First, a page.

Georgians: War

For much of the Georgian period Britain was at war – usually with France. Many of these conflicts were played out on a world stage, to defend or expand the burgeoning British Empire.

‘The Battle of Waterloo 1815’, by Sir William Allan, 1843, from Apsley House, London
‘The Battle of Waterloo 1815’, by Sir William Allan, 1843, from Apsley House, London


The Seven Years War (1756–63) secured Canada and (eventually) India for Britain. But during the American War of Independence (1775–83), French, Spanish and Dutch support for the revolutionary colonists contributed to Britain’s defeat, and the loss one of its most important imperial assets.

The professional army of Britain was small compared to those of its neighbours. For wars on land, Britain drew on its growing wealth to subsidise its allies.


But Britain depended above all on the Royal Navy, which was the best in the world by the later 18th century. Its officers, nearly all trained at sea from boyhood, formed a close-knit professional caste – Lord Nelson’s ‘band of brothers’.

Roughly half of its seamen, mainly English and Irish, were quasi-legally conscripted by ‘press gangs’. Given the appalling conditions they endured at sea, it is remarkable that serious mutinies were rare, and that the navy was so outstandingly successful.

It guarded Britain’s shores from foreign enemies, but equally if not more important was its role in protecting Britain’s colonies and trade routes. Commerce was, after all, the main source of the country’s wealth and power.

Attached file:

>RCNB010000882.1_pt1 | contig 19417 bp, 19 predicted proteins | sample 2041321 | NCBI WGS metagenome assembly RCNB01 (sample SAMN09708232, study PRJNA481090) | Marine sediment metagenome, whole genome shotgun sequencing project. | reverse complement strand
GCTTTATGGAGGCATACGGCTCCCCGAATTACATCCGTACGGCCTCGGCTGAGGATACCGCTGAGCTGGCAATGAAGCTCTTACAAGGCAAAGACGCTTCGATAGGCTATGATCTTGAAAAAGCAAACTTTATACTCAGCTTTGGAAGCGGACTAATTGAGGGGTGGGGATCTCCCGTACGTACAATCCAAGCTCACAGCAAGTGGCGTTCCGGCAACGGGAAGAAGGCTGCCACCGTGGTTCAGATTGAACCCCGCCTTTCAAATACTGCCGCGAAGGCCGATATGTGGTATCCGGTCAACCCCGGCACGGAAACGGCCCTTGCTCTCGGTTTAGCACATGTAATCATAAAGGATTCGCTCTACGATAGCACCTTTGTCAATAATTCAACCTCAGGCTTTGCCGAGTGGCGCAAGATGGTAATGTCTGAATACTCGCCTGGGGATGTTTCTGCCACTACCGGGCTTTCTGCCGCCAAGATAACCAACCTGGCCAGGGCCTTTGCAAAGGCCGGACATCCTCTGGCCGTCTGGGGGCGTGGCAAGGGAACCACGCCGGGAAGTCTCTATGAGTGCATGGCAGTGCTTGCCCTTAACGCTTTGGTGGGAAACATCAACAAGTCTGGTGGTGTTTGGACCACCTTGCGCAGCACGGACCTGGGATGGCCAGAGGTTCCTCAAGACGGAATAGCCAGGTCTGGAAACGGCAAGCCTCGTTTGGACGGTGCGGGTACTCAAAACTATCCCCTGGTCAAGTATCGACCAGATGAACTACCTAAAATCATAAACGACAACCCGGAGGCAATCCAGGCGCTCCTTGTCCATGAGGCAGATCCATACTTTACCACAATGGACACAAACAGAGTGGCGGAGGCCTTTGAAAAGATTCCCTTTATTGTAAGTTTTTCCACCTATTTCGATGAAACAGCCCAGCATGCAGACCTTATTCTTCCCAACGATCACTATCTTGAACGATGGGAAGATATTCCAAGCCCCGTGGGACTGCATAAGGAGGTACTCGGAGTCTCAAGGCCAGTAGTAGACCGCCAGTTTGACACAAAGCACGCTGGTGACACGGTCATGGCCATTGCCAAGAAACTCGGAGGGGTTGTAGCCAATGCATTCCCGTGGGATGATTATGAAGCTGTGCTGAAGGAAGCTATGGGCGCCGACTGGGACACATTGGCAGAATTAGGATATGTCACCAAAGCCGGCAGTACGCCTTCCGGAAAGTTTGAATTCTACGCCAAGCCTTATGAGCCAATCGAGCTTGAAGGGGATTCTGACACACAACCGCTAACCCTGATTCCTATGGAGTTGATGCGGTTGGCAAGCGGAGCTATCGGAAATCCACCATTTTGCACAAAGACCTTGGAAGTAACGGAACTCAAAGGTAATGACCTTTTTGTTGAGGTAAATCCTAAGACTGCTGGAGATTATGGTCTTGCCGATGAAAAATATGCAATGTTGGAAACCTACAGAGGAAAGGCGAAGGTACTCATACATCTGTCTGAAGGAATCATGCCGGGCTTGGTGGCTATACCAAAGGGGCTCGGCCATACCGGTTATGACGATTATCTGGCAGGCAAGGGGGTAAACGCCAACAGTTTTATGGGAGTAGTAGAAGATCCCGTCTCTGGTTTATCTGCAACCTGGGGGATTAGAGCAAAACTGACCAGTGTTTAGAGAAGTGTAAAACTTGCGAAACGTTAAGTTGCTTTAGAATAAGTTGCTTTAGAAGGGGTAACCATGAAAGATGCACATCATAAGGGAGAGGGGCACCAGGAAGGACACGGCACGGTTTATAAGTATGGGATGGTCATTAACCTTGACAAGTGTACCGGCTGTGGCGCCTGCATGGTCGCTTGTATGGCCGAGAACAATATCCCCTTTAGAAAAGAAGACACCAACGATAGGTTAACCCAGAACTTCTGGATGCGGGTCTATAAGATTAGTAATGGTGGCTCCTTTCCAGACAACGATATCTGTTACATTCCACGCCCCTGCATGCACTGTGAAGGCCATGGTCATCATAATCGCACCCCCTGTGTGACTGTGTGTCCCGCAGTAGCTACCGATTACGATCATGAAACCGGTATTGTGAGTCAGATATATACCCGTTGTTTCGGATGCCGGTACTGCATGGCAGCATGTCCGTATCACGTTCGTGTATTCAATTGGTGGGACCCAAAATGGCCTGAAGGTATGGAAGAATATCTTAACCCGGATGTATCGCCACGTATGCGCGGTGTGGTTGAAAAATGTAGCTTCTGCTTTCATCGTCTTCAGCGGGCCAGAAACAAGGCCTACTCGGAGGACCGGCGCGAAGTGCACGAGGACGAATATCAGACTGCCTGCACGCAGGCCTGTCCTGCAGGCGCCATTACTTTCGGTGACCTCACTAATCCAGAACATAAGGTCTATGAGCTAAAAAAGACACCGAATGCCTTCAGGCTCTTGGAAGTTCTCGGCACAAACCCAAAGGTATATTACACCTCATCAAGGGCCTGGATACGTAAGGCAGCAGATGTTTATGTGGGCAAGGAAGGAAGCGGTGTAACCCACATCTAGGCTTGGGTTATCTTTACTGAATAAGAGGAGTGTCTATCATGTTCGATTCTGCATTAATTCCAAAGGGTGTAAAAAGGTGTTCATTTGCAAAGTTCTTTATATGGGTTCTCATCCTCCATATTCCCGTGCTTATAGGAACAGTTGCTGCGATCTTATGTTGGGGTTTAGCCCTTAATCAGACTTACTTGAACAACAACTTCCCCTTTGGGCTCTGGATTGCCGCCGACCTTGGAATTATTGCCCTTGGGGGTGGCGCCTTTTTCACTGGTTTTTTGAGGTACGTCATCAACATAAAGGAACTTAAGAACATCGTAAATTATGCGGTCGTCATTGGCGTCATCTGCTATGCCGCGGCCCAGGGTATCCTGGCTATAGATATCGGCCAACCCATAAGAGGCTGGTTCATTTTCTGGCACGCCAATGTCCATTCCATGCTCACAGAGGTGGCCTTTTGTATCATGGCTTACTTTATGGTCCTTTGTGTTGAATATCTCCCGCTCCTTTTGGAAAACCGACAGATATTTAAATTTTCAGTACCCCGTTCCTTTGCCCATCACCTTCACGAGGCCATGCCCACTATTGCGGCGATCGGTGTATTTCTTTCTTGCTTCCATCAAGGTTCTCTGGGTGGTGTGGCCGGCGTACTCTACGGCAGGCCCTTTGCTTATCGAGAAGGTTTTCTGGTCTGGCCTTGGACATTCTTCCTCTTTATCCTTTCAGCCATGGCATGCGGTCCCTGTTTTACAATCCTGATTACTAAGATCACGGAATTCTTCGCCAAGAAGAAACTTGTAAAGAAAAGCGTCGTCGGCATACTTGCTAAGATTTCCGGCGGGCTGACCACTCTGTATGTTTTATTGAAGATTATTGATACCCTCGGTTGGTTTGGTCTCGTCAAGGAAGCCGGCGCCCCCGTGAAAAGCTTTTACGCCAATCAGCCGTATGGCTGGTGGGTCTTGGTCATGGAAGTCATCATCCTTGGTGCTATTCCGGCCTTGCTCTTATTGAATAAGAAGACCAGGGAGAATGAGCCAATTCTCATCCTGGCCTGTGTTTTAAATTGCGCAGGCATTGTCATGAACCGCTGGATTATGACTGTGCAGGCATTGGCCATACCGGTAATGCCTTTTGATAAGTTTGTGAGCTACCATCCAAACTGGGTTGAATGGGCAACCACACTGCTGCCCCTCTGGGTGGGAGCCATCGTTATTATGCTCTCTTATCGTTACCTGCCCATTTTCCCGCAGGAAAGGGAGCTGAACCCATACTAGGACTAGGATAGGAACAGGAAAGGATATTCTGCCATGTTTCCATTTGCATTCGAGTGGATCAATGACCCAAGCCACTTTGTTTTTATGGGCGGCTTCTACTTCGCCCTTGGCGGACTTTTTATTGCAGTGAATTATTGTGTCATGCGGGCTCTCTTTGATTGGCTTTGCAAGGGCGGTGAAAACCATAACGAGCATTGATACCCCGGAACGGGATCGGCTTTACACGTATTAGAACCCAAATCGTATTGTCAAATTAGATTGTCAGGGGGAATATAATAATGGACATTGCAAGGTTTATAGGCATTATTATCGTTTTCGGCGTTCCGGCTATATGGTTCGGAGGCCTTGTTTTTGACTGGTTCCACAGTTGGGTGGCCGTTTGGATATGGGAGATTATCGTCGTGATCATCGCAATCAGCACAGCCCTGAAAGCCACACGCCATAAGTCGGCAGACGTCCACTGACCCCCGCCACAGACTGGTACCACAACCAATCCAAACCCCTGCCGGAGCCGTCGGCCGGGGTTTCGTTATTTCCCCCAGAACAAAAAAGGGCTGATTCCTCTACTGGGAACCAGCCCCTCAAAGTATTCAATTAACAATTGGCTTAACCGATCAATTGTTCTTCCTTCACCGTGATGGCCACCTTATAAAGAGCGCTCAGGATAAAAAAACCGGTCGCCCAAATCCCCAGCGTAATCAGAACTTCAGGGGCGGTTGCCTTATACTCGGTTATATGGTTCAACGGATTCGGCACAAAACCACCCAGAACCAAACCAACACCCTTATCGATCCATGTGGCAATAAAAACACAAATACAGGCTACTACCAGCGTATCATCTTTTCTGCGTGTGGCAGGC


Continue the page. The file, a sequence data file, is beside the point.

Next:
The only genuine invasions of England during the Georgian era came by land. Periodic Jacobite revolts against the house of Hanover and the Act of Union sought to return the Stuarts to the throne. In 1715 a rain-soaked rebel ‘army’ quickly surrendered at Preston in Lancashire, but in 1745 Prince Charles Edward Stuart posed a rather more serious threat, invading Cumbria from Scotland with over 5,000 men.

The ramshackle local militia garrison of Carlisle Castle capitulated without a fight, and the Jacobites pressed on to Derby. Soon, though, they were back in Carlisle, having failed to win English support – before retreating to Scotland with three government armies on their heels. Charles and his army were heavily defeated at the Battle of Culloden in 1746. Charles escaped to the Continent and continued to plot, but the Jacobite cause withered away.

Later on in the period, invasion from France posed a greater threat. In 1803 it was believed that Napoleon’s 90,000-strong army was poised to cross the Channel in a single night in flat-bottomed rowing barges. Although the navy had complete control of the Channel, English patriots still watched their warning beacons anxiously.

Carlisle Castle, Cumbria
Carlisle Castle, Cumbria, was the last castle to be besieged in England, during the Jacobite rising of 1745–6. After the final defeat of the Jacobites at the Battle of Culloden, the castle was used as a prison for captured Jacobite soldiers.


To bolster England’s defences, the government strengthened Dover Castle – constructing an underground barracks for 2,000 soldiers – and on the nearby Western Heights raised the largest English fortifications of the Revolutionary and Napoleonic Wars (1793–1815).

In 1808, when the invasion threat had almost vanished, the government began building a chain of 103 single-cannon ‘Martello towers’ (including Dymchurch Martello Tower, Kent) to guard the cliffless Sussex and Kent coast between Eastbourne and Folkestone. In 1812 this chain of defences was extended into Essex and Suffolk.

Western Heights, Dover